Like a Puritan obsessed with sin, Stephen Harper is obsessed with austerity. He is not alone in his obsession. Most of Europe's leaders share it. And their obsession has led The Financial Times' Martin Wolfe to write that their economies suffer from "chronic demand deficiency syndrome." The OECD has also been trying to get those who mistake economics for theology to see the folly of their moralistic crusade.
Not all countries take a moralistic approach to economics. Murray Dobbins writes that the Scandinavian countries -- particularly Norway -- have chosen another path:
A recent study, "How Can Scandinavians Tax So Much?" on Norway, Sweden and Denmark, demonstrates how national governments can actually address underlying structural demand weaknesses -- or rather, in their cases, how to prevent such weaknesses from developing in the first place. The key is not just high government spending but a dedication to revenue collection that comes as close as possible to eliminating leakage in the tax system.
The top marginal income tax rate in the three countries is between 60 per cent and 70 per cent compared to 43 per cent in the U.S. and about 50 per cent in Canada. Add in other taxes like consumption and payroll levies and the average Scandinavian worker gets to keep just 20 per cent of her paycheque. In the U.S. that same employee keeps 63 per cent. How can such high tax rates (which would be denounced as "punitive" here) result in some of the best economic outcomes on the planet -- high standards of living, high labour participation rates, highly profitable corporations and high placements (all higher than Canada) in the world competitiveness sweepstakes?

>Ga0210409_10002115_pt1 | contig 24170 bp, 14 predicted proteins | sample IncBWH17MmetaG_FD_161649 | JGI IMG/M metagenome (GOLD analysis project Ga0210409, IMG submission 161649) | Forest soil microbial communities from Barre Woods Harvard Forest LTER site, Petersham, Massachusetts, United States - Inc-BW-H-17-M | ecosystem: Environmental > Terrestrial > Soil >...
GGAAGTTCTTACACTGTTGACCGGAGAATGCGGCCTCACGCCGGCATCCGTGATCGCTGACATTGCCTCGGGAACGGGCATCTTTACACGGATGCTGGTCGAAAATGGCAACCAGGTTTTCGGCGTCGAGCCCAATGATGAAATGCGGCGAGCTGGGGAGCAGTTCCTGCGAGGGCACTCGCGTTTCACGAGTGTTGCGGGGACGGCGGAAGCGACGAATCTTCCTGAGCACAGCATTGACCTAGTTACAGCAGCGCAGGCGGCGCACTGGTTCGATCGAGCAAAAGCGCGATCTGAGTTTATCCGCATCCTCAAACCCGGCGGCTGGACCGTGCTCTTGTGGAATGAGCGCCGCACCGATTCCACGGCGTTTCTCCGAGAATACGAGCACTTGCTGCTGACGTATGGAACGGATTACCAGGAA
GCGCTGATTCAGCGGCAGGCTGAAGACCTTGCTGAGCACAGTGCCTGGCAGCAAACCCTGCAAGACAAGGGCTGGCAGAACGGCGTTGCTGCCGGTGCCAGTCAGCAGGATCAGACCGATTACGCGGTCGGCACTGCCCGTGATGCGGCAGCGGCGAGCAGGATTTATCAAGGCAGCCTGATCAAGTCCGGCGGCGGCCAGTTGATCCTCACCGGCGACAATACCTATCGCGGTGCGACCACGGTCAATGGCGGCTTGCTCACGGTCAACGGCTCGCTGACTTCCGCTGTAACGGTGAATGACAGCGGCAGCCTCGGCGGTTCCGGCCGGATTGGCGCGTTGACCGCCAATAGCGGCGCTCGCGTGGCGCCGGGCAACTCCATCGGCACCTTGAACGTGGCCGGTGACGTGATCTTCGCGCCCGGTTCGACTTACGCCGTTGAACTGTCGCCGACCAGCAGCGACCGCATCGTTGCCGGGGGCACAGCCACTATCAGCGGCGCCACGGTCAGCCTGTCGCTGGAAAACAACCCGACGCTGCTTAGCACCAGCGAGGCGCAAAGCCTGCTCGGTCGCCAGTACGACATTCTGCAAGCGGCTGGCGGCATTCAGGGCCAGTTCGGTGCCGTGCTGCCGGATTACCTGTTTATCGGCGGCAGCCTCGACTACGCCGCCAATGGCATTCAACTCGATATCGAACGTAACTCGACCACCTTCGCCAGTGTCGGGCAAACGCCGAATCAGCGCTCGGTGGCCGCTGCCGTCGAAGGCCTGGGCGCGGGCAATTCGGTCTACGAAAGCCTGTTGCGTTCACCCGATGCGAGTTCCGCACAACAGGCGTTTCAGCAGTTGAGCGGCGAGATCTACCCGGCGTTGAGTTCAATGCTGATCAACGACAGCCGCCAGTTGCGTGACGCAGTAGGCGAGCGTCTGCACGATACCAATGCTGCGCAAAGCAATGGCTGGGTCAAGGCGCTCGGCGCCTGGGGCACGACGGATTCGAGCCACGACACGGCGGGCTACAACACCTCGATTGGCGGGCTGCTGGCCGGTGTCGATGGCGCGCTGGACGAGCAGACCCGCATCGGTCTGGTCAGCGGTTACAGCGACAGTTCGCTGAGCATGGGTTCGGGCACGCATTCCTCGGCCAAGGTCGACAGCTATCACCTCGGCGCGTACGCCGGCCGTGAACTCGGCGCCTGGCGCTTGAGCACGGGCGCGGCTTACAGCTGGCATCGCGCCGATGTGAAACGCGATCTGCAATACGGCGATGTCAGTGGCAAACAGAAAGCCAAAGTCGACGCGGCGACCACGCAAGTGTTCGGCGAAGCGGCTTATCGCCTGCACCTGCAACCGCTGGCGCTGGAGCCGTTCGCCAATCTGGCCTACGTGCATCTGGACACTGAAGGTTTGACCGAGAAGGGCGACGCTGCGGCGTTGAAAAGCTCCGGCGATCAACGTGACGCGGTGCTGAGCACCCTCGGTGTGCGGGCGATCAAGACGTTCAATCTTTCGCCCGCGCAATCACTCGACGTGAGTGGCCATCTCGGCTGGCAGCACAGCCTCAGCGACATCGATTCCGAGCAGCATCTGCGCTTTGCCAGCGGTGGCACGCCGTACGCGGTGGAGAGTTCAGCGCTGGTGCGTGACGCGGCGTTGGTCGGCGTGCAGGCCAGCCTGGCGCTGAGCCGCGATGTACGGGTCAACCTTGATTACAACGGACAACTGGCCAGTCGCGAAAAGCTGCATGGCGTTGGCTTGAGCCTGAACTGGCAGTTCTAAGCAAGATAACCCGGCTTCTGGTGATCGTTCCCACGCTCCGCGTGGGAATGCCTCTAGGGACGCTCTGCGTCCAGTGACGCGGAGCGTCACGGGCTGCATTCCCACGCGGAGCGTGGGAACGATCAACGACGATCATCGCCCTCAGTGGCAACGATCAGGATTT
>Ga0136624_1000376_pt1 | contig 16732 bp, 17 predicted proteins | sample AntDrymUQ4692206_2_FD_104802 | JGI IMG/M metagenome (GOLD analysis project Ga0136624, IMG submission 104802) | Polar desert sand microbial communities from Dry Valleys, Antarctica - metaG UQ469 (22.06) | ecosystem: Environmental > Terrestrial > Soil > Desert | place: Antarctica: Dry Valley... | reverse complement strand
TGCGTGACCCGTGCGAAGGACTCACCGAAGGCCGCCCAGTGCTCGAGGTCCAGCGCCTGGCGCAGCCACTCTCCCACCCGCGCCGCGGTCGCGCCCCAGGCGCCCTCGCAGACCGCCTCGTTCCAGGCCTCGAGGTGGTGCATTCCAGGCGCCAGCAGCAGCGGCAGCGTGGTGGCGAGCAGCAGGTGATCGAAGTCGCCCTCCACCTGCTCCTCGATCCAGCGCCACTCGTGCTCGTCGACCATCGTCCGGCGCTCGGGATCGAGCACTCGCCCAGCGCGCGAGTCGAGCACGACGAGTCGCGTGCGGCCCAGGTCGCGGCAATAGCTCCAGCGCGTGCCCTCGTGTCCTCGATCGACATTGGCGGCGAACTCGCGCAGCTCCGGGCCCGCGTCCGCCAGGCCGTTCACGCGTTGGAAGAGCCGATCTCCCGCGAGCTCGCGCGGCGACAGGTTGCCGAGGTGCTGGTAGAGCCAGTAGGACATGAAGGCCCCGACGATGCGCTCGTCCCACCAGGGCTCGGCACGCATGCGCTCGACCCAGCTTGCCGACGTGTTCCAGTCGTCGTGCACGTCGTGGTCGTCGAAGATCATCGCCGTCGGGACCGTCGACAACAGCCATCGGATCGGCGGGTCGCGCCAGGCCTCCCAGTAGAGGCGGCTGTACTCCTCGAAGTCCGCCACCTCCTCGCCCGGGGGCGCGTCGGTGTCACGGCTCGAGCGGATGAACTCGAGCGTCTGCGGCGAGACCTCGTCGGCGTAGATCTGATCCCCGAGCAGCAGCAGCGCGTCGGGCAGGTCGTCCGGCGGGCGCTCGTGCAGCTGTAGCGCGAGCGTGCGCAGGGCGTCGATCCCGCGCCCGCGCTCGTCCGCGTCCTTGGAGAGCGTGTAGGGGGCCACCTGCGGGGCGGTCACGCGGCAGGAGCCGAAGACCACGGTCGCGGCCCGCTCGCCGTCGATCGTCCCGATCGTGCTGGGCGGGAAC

With the governments pumping billions of dollars into the Scandinavian economies there is no "chronic demand deficiency syndrome." They do not rely on debt-financed consumer demand, and the reduction of private consumer spending makes for more rational economic decision-making overall. The U.S. has accomplished what appears to be a stable recovery by also rejecting the austerity obsession and engaging in repeated rounds of quantitative easing -- artificially pumping money into the economy through bond purchases. Canada, meanwhile, is actually sucking billions out of the economy through tax cuts to sectors (corporations and the 1 per cent) who aren't spending it.
Over the last thirty years, rather than injecting money into our economy, our governments have withdrawn billions of dollars:
Of course we have withdrawn billions since 1985 -- over $60 billion a year in abandoned revenue at the federal level if you go back and count Paul Martin's huge tax cuts in 2000-2005. If we had that money back to spend, the vast majority of it ultimately ends up being spent in the private sector -- and might actually convince Canadian corporations to invest some of the $626 billion in idle cash they are now sitting on. (An IMF report recently chastised Canadians corporations for accumulating idle capital at a faster rate than any other country in the G7.)
And, rather than taking in money from our petroleum wealth, we have sold that resource at fire sale prices. Norway took a different tact:
In Canada we have virtually given away our energy heritage through criminally low royalty rates over a period of some 70 years. Norway bargained hard with oil companies to develop its relatively new found resource -- and kept ownership of it. The result, as reported in The Tyee last year, is a heritage fund of (as of a year ago) $909,364 billion (Canadian). That puts tiny Norway $1.5 trillion ahead of us and while each Canadian has a $17,000 share of our $600 billion debt national debt, each Norwegian has a $178,000 stake in their surplus. Norway puts aside a billion dollars a week from its oil resource.
Clearly, there is another path. And austerity isn't it.